IN RE: THE CIVIL COMMITMENT OF M.N.A.,1 SVP–307–03.
M.N.A. is civilly committed to the Special Treatment Unit (STU), the secure custodial facility designated for the treatment of persons in need of commitment under the Sexually Violent Predator Act (SVPA), N.J.S.A. 30:4–27.24 to –27.38. He appeals from the June 18, 2013 order of the Law Division continuing his commitment after an annual review required by N.J.S.A. 30:4–27.35. We affirm.
M.N.A. is thirty-two years old and has been committed to the STU since 2003. His first reported sexual offense occurred when he was sixteen years old. He was charged with harassment after he peered over a bathroom stall at a McDonalds and repeatedly asked an eight-year-old boy to show him his penis. The charge was later dismissed. The following month, another eight-year-old boy reported that M.N.A. and another boy “ganged up” on him following a swim. The other boy, who was eleven, held the eight-year-old's hands behind his back while M.N.A. performed oral sex on the younger boy, despite the boy imploring him to stop. M.N.A. also unsuccessfully attempted to anally penetrate the youth. M.N.A. and the eleven-year-old then began to “do stuff to each other.” M.N.A. was adjudicated delinquent for endangering the welfare of a child and placed in detention.
He was thereafter placed at Milestones, a residential sex offender program but was discharged after he fondled the youngest boy in the program thirty days after his admission and for touching other boys in the program. M.N.A. was discharged from two subsequent residential treatment placements for similar behavior. He was adjudicated in violation of probation and committed to the Juvenile Medium Security Facility at Bordentown. While there, appellant committed the predicate offense.
In September 2000, at age nineteen, while confined at Bordentown, appellant performed oral sex on two fifteen-year-old inmates. He pled guilty to fourth-degree criminal sexual contact, N.J.S.A. 2C:14–3(b), and was sentenced to the Adult Diagnostic and Treatment Center (ADTC) for a term of eighteen months. In March 2003, just prior to his scheduled release, the State filed a petition for M.N.A.'s commitment under the SVPA. After a hearing on June 23, 2003, appellant was found eligible for SVPA commitment. A judgment was entered on that date.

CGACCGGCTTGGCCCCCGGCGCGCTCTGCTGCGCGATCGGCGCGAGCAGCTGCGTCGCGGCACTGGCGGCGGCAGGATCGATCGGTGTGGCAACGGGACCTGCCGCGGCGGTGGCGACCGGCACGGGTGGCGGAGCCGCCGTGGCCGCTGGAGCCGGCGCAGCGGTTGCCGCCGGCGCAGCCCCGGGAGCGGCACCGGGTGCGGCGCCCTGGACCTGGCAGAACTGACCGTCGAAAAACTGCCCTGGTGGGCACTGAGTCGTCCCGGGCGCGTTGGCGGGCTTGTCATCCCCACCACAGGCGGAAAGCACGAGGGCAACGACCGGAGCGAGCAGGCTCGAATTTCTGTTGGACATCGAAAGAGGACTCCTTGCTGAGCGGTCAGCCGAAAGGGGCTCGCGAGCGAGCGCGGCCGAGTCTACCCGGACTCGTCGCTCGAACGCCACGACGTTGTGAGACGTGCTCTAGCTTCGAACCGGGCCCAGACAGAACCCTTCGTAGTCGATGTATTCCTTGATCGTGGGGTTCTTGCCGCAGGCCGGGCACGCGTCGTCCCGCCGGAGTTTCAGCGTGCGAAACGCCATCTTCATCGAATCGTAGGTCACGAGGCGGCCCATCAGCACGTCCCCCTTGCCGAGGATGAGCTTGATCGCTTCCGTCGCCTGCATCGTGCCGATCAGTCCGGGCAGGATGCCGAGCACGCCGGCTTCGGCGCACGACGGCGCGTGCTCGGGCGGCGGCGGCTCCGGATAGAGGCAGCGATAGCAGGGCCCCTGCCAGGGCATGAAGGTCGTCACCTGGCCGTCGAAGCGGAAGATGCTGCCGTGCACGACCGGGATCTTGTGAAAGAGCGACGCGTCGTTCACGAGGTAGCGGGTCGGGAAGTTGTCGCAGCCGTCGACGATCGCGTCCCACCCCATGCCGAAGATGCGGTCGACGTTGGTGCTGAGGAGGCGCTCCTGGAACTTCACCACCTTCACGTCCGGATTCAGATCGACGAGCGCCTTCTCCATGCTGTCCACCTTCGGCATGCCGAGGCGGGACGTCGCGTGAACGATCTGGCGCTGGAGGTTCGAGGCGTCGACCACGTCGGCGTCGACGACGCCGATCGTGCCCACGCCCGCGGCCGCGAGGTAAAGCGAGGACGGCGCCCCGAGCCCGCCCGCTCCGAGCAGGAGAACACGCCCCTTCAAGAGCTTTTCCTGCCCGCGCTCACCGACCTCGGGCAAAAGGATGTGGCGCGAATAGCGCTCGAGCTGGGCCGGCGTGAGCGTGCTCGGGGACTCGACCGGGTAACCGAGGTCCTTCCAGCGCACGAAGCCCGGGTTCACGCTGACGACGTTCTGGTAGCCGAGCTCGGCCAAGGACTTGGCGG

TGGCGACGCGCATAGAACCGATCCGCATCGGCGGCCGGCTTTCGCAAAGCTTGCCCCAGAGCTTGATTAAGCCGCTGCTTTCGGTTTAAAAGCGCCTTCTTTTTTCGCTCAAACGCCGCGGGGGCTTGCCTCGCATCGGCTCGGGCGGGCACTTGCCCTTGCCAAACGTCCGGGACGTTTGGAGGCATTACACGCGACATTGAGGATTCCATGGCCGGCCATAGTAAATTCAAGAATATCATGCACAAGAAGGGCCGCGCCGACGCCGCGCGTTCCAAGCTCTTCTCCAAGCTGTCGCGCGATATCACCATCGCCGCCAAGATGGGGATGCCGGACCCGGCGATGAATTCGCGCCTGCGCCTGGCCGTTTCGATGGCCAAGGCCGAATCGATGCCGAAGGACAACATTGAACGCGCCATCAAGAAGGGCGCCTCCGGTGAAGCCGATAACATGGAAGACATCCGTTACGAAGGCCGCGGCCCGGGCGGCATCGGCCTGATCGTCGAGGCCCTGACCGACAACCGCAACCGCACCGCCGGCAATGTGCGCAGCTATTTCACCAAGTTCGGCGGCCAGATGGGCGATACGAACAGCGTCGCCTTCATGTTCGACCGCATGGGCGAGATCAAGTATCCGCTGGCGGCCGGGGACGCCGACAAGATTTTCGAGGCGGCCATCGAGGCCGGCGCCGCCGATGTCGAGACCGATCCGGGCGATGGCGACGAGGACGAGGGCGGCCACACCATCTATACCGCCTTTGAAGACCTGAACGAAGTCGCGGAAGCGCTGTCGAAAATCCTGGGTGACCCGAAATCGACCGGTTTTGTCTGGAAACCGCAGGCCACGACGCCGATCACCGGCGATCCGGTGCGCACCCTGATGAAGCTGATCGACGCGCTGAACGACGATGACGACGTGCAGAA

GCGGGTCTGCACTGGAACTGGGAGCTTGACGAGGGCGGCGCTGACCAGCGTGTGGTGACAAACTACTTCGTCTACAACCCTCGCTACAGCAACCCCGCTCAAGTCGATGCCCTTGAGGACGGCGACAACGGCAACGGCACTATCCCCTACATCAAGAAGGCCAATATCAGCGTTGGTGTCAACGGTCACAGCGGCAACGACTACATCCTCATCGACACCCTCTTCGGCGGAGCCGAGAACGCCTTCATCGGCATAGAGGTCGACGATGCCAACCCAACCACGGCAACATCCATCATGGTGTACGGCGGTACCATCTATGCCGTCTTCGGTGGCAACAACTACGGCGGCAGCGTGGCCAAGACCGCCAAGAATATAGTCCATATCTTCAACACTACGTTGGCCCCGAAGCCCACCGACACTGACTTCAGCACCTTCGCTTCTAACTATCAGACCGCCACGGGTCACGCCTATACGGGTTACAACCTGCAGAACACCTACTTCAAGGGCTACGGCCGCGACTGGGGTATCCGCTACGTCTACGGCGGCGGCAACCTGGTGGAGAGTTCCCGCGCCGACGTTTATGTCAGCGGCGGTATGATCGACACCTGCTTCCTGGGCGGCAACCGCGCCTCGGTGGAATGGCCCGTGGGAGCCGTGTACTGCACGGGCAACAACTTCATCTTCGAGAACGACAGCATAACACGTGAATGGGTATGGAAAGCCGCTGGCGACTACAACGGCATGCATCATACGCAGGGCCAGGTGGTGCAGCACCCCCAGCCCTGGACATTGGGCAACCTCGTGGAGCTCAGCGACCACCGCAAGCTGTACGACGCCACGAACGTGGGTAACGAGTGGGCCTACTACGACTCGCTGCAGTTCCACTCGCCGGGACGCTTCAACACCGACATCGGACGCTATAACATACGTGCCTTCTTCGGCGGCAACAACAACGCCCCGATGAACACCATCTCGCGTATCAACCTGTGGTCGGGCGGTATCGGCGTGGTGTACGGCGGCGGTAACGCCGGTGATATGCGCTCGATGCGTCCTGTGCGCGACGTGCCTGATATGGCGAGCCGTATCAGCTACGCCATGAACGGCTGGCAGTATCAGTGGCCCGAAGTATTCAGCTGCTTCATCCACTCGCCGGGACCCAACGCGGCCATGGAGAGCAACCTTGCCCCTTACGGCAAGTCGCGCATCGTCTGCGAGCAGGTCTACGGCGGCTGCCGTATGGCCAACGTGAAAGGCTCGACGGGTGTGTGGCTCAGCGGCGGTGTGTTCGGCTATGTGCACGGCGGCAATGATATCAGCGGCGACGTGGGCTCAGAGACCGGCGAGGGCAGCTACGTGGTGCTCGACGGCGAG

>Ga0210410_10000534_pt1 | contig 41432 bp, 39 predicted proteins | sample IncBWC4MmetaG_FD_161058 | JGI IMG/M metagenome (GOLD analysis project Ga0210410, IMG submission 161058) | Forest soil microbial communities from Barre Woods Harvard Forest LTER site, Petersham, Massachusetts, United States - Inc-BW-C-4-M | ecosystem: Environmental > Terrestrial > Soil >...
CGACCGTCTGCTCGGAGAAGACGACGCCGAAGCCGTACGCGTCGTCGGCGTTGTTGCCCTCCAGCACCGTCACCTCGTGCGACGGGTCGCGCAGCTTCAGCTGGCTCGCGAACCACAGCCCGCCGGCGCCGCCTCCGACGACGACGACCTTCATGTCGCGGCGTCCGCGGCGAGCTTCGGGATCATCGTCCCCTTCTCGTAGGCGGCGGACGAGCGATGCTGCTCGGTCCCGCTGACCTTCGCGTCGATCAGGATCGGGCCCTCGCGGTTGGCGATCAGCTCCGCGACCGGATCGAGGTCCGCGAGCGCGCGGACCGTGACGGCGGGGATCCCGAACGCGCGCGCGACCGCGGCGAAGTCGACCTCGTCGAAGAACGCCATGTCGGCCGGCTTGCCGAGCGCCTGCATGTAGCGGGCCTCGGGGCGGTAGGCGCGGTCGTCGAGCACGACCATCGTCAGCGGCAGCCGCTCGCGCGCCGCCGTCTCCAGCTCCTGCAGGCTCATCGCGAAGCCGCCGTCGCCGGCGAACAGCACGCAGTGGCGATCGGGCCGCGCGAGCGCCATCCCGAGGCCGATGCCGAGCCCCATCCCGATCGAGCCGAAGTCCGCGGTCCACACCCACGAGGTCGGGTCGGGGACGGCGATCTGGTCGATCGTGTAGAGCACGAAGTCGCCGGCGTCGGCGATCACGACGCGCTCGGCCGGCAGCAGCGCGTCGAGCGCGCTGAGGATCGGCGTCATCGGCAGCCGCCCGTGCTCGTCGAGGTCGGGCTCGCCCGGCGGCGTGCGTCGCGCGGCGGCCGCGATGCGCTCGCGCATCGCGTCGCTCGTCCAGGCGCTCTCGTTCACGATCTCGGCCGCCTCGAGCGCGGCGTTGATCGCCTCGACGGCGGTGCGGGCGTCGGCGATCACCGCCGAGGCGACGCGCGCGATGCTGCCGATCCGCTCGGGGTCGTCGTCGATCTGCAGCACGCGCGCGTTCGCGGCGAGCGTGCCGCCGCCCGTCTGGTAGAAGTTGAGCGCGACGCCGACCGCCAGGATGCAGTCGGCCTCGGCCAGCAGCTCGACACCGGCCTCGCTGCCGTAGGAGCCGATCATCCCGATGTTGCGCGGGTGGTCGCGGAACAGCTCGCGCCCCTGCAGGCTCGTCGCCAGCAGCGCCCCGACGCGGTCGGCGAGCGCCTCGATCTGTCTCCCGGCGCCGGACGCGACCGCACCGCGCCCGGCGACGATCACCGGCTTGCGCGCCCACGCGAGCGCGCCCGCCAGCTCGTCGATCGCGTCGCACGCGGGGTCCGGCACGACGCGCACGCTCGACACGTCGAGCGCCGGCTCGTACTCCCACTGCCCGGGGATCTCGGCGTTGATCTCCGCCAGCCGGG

Since his initial commitment, M.N.A. has been recommitted to the STU at each annual review hearing. We have reviewed and affirmed several such determinations, most recently in 2010. In re Civil Commitment of M.N.A., No. A–4354–09 (App.Div. Dec. 17, 2010).
The review hearing at issue here took place on May 30 and June 18, 2013. The court heard testimony from Dr. Alberto M. Goldwaser, a psychiatrist, and Dr. Christine Zavalis, a clinical psychologist and member of the STU's Treatment Progress Review Committee (TPRC). Dr. Goldwaser diagnosed M.N.A. with pedophilia, non-exclusive to males; paraphilia not otherwise specified (NOS) (hebephilia sexually attracted to males); and personality disorder NOS, with antisocial features. He testified that M.N.A.'s Static–99R score, an actuarial measure of relative risk for sexual offense recidivism, was an 8, which places him in a high risk category. Dr. Goldwaser also testified that M.N.A. minimalized his conduct in his sexual offenses. According to Dr. Goldwaser, M.N.A. uses sex to sooth his anger. Dr. Goldwaser also testified that M.N.A. had a significant amount of MAP placements due to his anger, which in turn has prevented M.N.A.'s placement into the Therapeutic Community (“TC”), which would be necessary for release.
According to Dr. Goldwaser, M.N.A.'s sexual disorder is an urge that he cannot control and his personality disorder prevents him from feeling discomfort from the pain he produces in others. Those conditions will not spontaneously remit, and the combination of disorders increases the likelihood of acting on his urges in a sexually violent manner. Dr. Goldwaser testified that M.N.A. remains highly likely to reoffend if not committed to the STU for continued treatment in phase three.
Dr. Zavalis diagnosed M.N.A. with pedophilia, sexually attracted to males; paraphilia NOS (hebephilia); depressive disorder NOS (by history); impulse control disorder NOS; and personality disorder NOS (with antisocial and borderline features). Dr. Zavalis concurred with Dr. Goldwaser that M.N.A. still required inpatient, phase three sex-offender treatment and remained at high risk for recidivism as reflected in his score of 8 on the Static–99R. She testified that relying on the Static–99R was appropriate in this case because one of M.N.A.'s sexual offenses was committed when he was an adult. In her report in evidence, Dr. Zavalis noted that in addition to his reported offenses, M.N.A. admitted to abusing several other children, including a six-year-old male cousin when he was thirteen or fourteen.